Objective

The main objectives of this project are to:

  1. Characterize the transport of anionic, cationic, and zwitterionic per- and polyfluoroalkyl substances (PFAS) and their interactions with organic matter and mineral phases of pristine soils/sediments and with PFAS-coated soils/sediments,
  2. Characterize the number and type of thermodynamically-stable phases that form when aqueous film forming foams (AFFF) are mixed with common non-aqueous phase liquids (NAPLs), such as JP4 and trichloroethene, and their impact on PFAS transport under saturated conditions, and
  3. Assess PFAS mobility under unsaturated conditions in the vadose zone to identify the key hydraulic parameters that control PFAS mobility and retention.

Technical Approach

The technical approach consists of a three-year course of highly – controlled laboratory column experiments that will be conducted with soil and sediment under unsaturated (aerobic) and saturated (anoxic) conditions. Batch tests will be performed to characterize the number of thermodynamically-stable phases that form when AFFF and NAPL are mixed and to quantify PFAS sorption at the air-water interface. For each experimental system, the research team will quantify the transport characteristics of all 42 PFAS classes present in 3M AFFF (identified in the Statement of Need), including perfluorooctane sulfonate (PFOS) and perfluroooctanoate (PFOA). A total of 11 classes of PFAS are in 3M AFFF including four anionic, four cationic, and three zwitterionic classes.

The tasks are designed to meet the project objectives and to test the following hypotheses: 1] PFAS transport through soils/sediments depends on the level of organic matter decomposition (not just quantity) and mineralogy, 2] PFAS partition into PFAS-coated soils/sediment during repeated AFFF applications, 3] PFAS migration through soils is dependent upon whether the AFFF is released alone, or co-released in the presence of NAPL (fuels or solvents), and 4] PFAS sorption at air-water interfaces present in the vadose zone significantly impacts their phase partitioning and mobility under unsaturated conditions. Through SERDP projects ER-2126 (Higgins, PI) and ER-2128 (Field, PI), the team now possesses the capacity to quantify the individual PFAS, which is a technical skill necessary to unravel the complex nature of AFFF mixtures, their interactions with other surfactants, fuels, and solvents and their behavior in soils/sediments.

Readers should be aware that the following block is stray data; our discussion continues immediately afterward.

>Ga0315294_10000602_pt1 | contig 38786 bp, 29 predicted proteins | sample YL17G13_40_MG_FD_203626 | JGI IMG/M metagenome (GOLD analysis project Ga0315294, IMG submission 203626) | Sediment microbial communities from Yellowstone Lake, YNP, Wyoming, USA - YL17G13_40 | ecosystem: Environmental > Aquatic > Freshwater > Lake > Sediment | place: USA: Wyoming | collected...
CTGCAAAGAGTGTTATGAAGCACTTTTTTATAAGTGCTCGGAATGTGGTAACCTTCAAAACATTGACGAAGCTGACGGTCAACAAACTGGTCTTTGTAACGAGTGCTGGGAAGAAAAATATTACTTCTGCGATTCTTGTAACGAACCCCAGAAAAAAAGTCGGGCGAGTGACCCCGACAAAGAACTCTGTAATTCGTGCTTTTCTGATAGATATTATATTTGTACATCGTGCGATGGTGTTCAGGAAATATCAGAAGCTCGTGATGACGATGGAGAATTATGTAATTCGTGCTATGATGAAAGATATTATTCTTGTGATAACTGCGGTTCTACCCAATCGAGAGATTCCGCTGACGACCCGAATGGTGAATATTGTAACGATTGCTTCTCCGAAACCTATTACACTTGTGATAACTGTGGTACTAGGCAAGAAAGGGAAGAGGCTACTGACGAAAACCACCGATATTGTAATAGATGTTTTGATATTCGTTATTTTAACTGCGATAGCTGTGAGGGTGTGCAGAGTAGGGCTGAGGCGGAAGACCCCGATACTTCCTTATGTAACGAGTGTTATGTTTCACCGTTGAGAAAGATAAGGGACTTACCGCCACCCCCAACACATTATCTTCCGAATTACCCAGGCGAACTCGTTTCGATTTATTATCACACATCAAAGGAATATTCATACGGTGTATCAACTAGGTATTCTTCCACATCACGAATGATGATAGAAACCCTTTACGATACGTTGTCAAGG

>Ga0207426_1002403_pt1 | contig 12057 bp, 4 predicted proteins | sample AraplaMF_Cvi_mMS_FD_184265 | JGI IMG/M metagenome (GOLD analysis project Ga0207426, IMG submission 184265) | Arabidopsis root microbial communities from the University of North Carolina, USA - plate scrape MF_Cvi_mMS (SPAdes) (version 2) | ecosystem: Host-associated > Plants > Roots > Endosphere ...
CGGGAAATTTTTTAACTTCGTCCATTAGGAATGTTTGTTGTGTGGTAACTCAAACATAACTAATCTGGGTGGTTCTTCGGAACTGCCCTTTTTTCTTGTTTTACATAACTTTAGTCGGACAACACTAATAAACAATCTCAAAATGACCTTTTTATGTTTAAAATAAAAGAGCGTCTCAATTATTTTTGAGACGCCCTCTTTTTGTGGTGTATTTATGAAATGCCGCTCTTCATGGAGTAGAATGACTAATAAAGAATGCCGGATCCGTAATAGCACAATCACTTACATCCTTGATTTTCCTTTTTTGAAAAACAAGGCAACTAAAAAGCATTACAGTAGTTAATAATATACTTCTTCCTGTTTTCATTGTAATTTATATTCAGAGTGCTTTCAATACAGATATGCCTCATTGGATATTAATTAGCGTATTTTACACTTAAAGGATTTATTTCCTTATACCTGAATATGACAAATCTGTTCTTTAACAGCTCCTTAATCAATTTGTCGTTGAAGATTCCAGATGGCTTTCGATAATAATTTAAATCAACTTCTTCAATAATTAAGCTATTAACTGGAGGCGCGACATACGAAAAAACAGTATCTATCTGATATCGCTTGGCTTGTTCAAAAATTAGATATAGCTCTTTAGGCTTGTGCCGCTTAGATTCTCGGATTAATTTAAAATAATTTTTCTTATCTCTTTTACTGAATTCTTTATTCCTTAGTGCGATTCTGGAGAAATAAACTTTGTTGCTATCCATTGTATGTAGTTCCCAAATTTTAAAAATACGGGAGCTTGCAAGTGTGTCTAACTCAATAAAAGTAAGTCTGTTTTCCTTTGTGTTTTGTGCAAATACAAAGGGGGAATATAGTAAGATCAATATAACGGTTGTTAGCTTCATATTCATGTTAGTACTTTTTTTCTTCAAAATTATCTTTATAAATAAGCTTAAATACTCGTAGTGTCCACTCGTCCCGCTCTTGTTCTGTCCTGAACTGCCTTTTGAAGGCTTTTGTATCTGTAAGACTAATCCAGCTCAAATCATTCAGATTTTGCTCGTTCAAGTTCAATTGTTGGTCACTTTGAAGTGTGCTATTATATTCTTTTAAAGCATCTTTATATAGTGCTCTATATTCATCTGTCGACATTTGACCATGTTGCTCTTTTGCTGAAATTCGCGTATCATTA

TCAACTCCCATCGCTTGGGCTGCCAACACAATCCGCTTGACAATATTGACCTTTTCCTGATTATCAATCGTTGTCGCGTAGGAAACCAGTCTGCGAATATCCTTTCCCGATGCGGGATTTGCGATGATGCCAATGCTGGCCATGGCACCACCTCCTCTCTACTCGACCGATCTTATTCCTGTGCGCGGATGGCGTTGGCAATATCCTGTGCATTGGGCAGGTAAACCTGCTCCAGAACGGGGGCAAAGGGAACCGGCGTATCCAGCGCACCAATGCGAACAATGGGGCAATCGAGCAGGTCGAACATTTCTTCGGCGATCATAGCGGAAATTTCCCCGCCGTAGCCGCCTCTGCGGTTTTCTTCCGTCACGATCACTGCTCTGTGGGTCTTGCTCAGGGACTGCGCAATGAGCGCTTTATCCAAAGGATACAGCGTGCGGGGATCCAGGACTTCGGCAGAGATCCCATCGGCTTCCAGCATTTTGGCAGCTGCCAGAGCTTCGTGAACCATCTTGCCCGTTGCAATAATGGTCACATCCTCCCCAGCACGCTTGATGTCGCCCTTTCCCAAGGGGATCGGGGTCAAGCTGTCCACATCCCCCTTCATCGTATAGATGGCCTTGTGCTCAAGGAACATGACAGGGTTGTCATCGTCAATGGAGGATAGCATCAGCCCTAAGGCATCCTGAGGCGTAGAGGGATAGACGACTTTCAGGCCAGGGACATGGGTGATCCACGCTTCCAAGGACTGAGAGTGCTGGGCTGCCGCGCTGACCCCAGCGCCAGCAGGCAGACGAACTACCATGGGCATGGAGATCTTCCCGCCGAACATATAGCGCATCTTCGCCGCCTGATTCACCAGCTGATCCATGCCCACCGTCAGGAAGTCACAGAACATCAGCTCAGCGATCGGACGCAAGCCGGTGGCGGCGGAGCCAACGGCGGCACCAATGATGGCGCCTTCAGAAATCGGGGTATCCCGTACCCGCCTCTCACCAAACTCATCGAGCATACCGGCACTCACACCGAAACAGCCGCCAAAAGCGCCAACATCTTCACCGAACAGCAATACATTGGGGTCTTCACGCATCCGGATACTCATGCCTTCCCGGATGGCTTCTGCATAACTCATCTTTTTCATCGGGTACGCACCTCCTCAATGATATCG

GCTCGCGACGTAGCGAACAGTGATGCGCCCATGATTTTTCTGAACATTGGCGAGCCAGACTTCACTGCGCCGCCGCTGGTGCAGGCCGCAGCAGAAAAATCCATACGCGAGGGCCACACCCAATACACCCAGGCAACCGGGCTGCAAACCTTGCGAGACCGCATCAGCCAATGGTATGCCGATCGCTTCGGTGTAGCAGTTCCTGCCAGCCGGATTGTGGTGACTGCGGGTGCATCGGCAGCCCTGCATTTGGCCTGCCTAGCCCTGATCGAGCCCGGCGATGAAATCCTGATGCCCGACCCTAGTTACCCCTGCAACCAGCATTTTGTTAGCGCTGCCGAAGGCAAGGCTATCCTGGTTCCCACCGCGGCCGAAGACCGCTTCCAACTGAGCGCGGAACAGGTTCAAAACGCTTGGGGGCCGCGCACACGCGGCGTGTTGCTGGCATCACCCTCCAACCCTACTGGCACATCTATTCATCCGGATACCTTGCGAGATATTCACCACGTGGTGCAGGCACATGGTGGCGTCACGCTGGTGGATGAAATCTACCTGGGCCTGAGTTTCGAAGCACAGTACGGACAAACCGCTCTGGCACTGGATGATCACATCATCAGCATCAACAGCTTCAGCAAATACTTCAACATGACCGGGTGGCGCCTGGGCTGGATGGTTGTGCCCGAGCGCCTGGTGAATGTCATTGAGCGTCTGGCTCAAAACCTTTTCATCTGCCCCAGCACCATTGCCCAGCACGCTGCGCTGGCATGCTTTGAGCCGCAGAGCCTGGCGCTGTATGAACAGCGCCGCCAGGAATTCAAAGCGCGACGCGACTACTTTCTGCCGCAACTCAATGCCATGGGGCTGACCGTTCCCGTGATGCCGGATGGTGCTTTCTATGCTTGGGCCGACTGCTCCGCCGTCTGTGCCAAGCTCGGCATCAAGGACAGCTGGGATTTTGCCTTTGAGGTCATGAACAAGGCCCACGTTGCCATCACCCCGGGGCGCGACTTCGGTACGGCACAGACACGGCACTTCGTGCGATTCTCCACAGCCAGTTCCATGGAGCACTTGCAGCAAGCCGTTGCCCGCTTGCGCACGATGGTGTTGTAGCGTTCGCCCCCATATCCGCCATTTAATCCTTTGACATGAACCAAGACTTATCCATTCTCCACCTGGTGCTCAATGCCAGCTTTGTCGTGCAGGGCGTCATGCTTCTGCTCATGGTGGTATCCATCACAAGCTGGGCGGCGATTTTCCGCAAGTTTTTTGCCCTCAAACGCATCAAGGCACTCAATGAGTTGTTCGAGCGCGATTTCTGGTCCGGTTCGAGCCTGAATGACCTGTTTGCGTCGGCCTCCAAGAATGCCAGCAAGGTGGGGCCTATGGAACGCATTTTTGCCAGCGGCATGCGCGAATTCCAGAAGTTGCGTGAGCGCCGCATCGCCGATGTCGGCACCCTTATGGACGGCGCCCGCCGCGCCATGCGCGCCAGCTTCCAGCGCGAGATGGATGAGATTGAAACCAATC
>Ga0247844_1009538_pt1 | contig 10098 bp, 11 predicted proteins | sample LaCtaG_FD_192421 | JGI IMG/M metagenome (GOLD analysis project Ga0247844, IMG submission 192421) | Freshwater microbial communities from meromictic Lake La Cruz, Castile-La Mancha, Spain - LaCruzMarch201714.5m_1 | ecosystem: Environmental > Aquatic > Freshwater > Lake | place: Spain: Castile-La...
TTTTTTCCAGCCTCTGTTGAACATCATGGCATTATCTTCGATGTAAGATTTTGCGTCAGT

Benefits

The experiments performed in this study will yield the data that are necessary to identify the key uncertainties in the fundamental mechanisms that control the nature and permanence of PFAS interactions with key components of source zones soils/sediments under unsaturated and saturated conditions, and in the presence of NAPL. Information gained from this project will allow for improved understanding of the mass associated with soils/sediments at field sites and practical approaches for enhancing or inhibiting PFAS release from source zones. (Anticipated Completion - January 2021)

Publications

Kostarelos, K., P. Sharma, E. Christie, T. Wanzek, and J. Field. 2021. Viscous Microemulsions of Aqueous Film Forming Foam (AFFF) and Jet Fuel A Inhibit Infiltration and Subsurface Transport. Environmental Science & Technology Letters, 8(2): 142-147.

Schaefer, C., V. Culina, D. Nguyen, and J. Field. 2019. Uptake of Poly- and Perfluoroalkyl Substances at the Air-Water Interface. Environmental Science & Technology, 53 (21): 12442-12448.

Stultz, J., C.P. Higgins, and T. Illangasakare. 2021. The Mass Transfer Index (MTI): A Semi-Empirical Approach for Quantifying Transport of Solutes in Variably Saturated Porous Media.  Journal of Contaminant Hydrologyhttps://doi.org/10.1016/j.jconhyd.2021.103842.

  • PFAS Fate & Transport